“I can’t wait for construction to be done so I don’t have to deal with this anymore,” Quinn said.

Building the new garage is causing not only challenges off-campus but on-campus too.

Places such as the rotunda, as well as the driveway along side and in front of the Basilian residence, are closed off due to construction; therefore, the flow of traffic on campus had to be rearranged.

Without the help of the off duty police officers, the traffic off Shepherd Dr. before and after school would be a disaster.

During these times of construction the school pays two off duty police officers to come in the morning and afternoon.

Many other schools such as St. Agnes, Lamar, Kinkaid and Strake Jesuit use off duty police officers on a regular basis, and many think this is something St. Thomas should look into keeping even after construction is concluded.

“There is no doubt that the off-duty officers are a huge help right now,” junior Michael Cady said. “I hope the school keeps them even when construction is done because I know the parking lot gets backed up at the exits.”

Many may overlook the group of people most affected by all of the construction taking place.

St. Thomas is the workplace and residence to the Basilian Fathers who deal with interruptions of the construction morning and night, seven days a week.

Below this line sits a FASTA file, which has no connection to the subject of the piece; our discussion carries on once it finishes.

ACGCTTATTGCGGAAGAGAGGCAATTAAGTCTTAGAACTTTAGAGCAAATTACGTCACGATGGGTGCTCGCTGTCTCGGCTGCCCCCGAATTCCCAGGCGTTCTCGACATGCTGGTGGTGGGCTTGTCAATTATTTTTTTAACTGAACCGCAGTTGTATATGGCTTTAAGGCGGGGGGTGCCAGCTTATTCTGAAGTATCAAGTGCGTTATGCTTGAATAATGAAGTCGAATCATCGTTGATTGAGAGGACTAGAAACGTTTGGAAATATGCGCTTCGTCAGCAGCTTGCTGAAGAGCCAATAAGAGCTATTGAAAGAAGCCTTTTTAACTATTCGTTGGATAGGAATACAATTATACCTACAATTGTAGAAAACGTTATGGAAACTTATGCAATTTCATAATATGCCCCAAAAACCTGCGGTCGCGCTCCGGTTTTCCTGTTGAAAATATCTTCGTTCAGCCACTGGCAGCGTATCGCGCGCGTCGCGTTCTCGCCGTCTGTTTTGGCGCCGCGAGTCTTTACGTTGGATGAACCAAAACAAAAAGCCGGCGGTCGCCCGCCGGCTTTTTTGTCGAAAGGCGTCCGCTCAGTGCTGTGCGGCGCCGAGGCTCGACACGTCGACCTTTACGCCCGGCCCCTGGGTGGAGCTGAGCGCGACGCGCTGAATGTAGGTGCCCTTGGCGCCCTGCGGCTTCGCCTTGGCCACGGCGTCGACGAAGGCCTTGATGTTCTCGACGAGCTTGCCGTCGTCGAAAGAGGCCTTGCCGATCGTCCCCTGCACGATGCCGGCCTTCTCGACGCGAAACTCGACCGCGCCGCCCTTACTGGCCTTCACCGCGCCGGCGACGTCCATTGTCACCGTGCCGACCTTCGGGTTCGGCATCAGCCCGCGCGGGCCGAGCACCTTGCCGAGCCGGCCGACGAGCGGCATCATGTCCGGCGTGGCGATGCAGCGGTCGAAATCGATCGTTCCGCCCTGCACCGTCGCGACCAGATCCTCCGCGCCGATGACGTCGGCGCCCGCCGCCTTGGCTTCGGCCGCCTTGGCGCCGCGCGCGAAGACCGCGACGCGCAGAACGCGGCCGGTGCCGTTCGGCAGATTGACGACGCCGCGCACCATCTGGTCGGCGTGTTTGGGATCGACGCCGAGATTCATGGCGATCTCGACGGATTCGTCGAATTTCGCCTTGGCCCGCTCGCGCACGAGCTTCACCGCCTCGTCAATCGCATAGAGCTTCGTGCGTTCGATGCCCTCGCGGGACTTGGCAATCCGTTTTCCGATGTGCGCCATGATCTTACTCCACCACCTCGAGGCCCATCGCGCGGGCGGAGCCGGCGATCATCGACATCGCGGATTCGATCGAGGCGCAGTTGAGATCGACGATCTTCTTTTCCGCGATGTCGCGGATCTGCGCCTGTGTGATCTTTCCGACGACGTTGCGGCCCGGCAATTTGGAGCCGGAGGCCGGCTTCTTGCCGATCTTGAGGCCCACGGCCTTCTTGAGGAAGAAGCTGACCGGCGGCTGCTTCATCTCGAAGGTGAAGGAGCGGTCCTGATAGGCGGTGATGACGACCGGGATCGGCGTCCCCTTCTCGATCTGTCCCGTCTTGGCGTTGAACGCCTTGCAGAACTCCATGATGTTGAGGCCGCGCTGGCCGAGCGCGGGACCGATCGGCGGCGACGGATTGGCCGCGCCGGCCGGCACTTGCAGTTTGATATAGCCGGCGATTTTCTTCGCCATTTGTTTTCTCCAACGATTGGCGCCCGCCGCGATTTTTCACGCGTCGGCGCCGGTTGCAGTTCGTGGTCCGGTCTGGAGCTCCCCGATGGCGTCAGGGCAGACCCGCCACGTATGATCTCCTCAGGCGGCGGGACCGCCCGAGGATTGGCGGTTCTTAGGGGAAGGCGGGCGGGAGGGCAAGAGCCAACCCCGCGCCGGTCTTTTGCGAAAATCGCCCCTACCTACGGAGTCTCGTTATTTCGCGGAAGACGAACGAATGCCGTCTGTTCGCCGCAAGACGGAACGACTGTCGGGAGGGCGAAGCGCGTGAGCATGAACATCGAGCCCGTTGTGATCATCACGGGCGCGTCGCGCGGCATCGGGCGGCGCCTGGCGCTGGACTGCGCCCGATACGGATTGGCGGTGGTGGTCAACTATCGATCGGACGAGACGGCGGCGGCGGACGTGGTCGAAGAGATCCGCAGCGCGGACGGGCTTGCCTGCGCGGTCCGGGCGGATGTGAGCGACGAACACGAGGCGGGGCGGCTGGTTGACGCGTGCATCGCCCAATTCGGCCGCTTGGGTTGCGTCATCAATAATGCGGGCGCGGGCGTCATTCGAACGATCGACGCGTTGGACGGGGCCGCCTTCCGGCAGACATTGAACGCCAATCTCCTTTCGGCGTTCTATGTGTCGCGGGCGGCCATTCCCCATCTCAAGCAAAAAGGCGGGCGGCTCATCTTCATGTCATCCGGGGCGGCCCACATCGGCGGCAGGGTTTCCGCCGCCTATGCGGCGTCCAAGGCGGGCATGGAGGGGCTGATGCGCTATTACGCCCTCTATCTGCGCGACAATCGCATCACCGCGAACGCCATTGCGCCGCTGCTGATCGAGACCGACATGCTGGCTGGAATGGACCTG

Some priests, like Principal Rev. Patrick Fulton, C.S.B., may try to be modest at first when asked how their life at home has been affected by the new garage but soon expressed some frustration with noise pollution coming from the construction site and other problems the priests face.

“It is a bit of an annoyance to be woken at 3 a.m. by trucks laying cement,” Fulton said. “Just the other night, workers were prepping soil, a very noisy process, until 11 p.m.”

Students are not the only ones that have parking issues. A lot of the priests’ parking has been unavailable as well.

Besides faculty, seniors are probably the least affected by the new garage because they were already ensured a first chance at on-campus parking after faculty were assigned spaces. Although virtually unaffected by the situation, seniors, too, have very strong opinions about the conditions incurred as a result of the construction.

“I think that the parking situation for the rest of the students is very bad, but I think the new garage will be very useful when it is completed,” senior Nabil Dimassi said.

Even though traffic flow has progressively gotten better, there is still room for improvement.

Before the school year started, Assistant Director of Technology John Michael Cuccia was approached and asked to help design a traffic flow system.

“We have never had a traffic flow system with people directing it,” Cuccia said.
“Before, we just had chaos. That is why it has been hard to enforce, because people aren’t used to it.”

He agrees that this is the most efficient system given the circumstances and that it is very important to maintain this system even when construction is done to keep order around campus.

“Even when the garage and new building are done, we need to have a plan in place that makes sense for our campus that we all follow,” Cuccia said.

Still others have opted to bypass the whole issue of traffic congestion by being dropped off close to campus in the morning or picked up away from campus in the afternoon.